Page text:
CALGARY: The Conference Board of Canada delivered bad news Wednesday for those hoping the pain from the latest crude oil downturn will subside any time soon.
In a report, the Ottawa-based think tank predicted the industry will see a 37 per cent drop in revenues, a pre-tax loss of $3 billion and the 8,000 fewer jobs this year compared with 2014.
And the industry is unlikely to bounce back as quickly this time as it did after the last major drop in 2008 and 2009, it said.
Crude prices saw a much more drastic drop the last time around, touching records above US$140 a barrel and lows around US$33 in a half-year span, but by 2011, were back above US$100.
The U.S. crude benchmark now sits below US$48 a barrel, compared with US$107 last June.
Over the Conference Board’s outlook through 2019, US$80 oil is the best it gets. The main reason is fracking technology that has helped unleash huge crude volumes from U.S. shale formations _ a big contributor to the current slump.
“The period of triple-digit oil has passed for now. With the technological genie of horizontal drilling and multi-stage fracturing forever out of the bottle, the U.S. industry will be able to respond quickly and increase production if prices reach US$80 a barrel again, putting a hard cap on prices,” the Conference Board said in its report.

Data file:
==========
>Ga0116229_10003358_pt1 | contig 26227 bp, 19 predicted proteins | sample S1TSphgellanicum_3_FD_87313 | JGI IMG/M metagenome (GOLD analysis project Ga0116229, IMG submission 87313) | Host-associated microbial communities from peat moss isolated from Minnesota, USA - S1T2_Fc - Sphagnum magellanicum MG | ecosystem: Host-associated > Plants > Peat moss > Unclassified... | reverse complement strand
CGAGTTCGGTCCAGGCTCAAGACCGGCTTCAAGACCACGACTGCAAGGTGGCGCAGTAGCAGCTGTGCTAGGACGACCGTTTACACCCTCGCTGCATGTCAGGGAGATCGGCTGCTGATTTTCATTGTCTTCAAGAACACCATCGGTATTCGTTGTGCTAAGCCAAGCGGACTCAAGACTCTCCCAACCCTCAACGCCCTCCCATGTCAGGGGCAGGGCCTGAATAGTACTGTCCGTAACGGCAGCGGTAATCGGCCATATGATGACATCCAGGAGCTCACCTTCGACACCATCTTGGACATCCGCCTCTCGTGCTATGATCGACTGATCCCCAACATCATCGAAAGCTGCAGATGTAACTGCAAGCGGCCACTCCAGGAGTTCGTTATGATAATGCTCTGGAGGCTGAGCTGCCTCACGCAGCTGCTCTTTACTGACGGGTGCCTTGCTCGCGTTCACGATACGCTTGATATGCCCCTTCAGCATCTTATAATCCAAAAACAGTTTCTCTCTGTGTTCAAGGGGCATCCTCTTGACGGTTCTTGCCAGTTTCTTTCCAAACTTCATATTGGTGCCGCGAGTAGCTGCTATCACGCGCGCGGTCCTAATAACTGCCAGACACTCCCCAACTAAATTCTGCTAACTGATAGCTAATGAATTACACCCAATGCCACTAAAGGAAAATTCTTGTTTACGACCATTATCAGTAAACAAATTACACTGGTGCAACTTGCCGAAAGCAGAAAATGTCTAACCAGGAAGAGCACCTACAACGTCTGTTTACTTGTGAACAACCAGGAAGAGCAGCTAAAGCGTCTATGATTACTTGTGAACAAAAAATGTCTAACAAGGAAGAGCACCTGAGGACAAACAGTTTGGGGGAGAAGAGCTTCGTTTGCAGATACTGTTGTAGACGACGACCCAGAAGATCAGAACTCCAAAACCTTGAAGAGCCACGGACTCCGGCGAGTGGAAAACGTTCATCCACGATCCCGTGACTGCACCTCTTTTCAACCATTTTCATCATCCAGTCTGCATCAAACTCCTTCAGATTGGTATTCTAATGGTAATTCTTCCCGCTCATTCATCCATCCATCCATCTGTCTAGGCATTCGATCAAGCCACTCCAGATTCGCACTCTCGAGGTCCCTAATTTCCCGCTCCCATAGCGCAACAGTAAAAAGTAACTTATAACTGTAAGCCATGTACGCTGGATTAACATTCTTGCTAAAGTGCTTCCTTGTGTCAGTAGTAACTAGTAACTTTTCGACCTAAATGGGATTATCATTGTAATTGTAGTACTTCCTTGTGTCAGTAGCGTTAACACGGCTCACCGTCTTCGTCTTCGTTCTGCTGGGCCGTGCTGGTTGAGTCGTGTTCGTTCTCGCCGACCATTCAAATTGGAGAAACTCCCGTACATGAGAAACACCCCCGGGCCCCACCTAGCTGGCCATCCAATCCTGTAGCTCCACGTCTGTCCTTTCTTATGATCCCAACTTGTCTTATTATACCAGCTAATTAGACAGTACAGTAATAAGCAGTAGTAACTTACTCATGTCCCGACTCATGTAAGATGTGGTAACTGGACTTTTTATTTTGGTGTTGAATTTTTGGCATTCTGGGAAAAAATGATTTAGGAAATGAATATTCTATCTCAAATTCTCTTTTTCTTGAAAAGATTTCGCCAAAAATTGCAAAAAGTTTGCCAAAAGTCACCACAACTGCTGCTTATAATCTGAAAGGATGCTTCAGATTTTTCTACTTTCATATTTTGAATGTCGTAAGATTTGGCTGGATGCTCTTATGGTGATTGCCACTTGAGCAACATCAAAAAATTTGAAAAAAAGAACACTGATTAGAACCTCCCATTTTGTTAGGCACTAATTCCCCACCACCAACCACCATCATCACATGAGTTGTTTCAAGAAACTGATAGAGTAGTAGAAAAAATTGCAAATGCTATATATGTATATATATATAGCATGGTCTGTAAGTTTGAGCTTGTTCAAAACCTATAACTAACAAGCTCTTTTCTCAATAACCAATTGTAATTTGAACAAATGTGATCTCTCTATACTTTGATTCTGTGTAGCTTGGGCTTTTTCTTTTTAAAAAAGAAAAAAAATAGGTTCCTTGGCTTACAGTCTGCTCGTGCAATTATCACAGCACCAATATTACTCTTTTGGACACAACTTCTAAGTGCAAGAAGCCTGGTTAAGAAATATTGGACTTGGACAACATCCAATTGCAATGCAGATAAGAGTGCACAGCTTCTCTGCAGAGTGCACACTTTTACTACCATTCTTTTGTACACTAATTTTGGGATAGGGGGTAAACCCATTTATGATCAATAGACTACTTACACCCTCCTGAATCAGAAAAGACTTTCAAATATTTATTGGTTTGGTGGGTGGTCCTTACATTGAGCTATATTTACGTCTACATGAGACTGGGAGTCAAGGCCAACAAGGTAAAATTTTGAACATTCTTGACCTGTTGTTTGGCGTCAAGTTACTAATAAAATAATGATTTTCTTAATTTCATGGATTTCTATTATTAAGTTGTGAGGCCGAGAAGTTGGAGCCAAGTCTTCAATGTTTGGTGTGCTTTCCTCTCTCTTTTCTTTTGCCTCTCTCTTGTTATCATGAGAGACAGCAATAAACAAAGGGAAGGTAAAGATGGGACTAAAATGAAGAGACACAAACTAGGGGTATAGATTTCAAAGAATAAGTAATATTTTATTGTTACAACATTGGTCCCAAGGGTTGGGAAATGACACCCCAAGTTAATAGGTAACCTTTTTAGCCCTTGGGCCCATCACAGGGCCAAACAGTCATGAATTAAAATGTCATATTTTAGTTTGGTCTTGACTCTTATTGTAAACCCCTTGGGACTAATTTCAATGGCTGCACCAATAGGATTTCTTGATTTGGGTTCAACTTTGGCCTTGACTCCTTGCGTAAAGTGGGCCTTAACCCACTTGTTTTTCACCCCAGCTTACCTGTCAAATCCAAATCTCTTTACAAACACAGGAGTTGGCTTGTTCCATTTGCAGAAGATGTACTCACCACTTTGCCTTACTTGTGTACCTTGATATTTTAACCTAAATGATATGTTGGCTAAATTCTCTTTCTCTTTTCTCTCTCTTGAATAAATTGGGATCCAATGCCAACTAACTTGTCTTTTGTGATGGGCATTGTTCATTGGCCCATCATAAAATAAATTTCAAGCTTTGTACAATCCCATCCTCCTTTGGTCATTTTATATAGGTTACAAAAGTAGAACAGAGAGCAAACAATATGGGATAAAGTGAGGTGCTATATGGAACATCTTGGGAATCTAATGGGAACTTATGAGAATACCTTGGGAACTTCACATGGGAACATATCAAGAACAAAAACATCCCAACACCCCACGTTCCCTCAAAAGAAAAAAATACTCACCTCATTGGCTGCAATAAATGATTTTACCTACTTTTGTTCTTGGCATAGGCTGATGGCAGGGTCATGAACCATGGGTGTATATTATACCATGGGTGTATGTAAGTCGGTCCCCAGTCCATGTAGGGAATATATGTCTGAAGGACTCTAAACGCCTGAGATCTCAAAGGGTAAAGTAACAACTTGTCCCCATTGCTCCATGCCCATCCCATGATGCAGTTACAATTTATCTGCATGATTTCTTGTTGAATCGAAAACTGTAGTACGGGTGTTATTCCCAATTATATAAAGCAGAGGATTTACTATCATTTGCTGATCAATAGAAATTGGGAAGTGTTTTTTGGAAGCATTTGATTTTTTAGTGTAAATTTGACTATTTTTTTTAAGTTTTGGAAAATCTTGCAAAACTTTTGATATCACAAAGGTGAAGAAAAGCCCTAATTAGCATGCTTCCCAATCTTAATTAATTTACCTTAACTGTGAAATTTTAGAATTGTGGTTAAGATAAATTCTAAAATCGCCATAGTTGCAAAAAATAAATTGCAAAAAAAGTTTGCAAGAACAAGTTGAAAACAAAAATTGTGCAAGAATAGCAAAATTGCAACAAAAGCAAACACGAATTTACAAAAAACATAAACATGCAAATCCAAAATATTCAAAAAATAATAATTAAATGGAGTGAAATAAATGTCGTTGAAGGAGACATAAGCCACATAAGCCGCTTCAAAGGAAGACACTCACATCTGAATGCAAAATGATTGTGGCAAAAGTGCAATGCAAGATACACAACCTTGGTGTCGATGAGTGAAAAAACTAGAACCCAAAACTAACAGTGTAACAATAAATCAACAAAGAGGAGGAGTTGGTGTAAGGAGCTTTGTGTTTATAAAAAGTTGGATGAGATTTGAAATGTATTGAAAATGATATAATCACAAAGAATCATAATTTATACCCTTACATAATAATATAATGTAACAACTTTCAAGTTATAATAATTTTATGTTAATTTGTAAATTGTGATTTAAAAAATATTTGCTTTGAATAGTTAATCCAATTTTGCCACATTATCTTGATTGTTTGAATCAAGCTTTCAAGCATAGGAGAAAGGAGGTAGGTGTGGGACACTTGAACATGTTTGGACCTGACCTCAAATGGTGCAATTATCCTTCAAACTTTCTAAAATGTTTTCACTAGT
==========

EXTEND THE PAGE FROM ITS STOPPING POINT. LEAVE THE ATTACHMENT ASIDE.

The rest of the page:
The outlook through 2019 is about US$30 below what the board had forecast during the first quarter of 2014.
The $56 billion invested in 2014 “may prove to be the high-water mark for oil spending in Canada,” the report said. Spending is expected to ring in at $44 billion this year and $40 billion next year, with a moderate recovery in 2017.
Many new oilsands projects aren’t economically feasible at today’s prices. Break-even costs for projects that extract bitumen by injecting steam underground are between US$60 to US$80 a barrel. For a new open-pit mining project, it’s US$90 to US$100 a barrel.
However, oilsands projects take a long time to get up and running and billions have already been sunk into some that are underway. That means overall production is expected to increase to 3.8 million barrels per day this year from 3.6 million barrels a day last year as greater oilsands output offsets drops elsewhere.
© 2015 The Canadian Press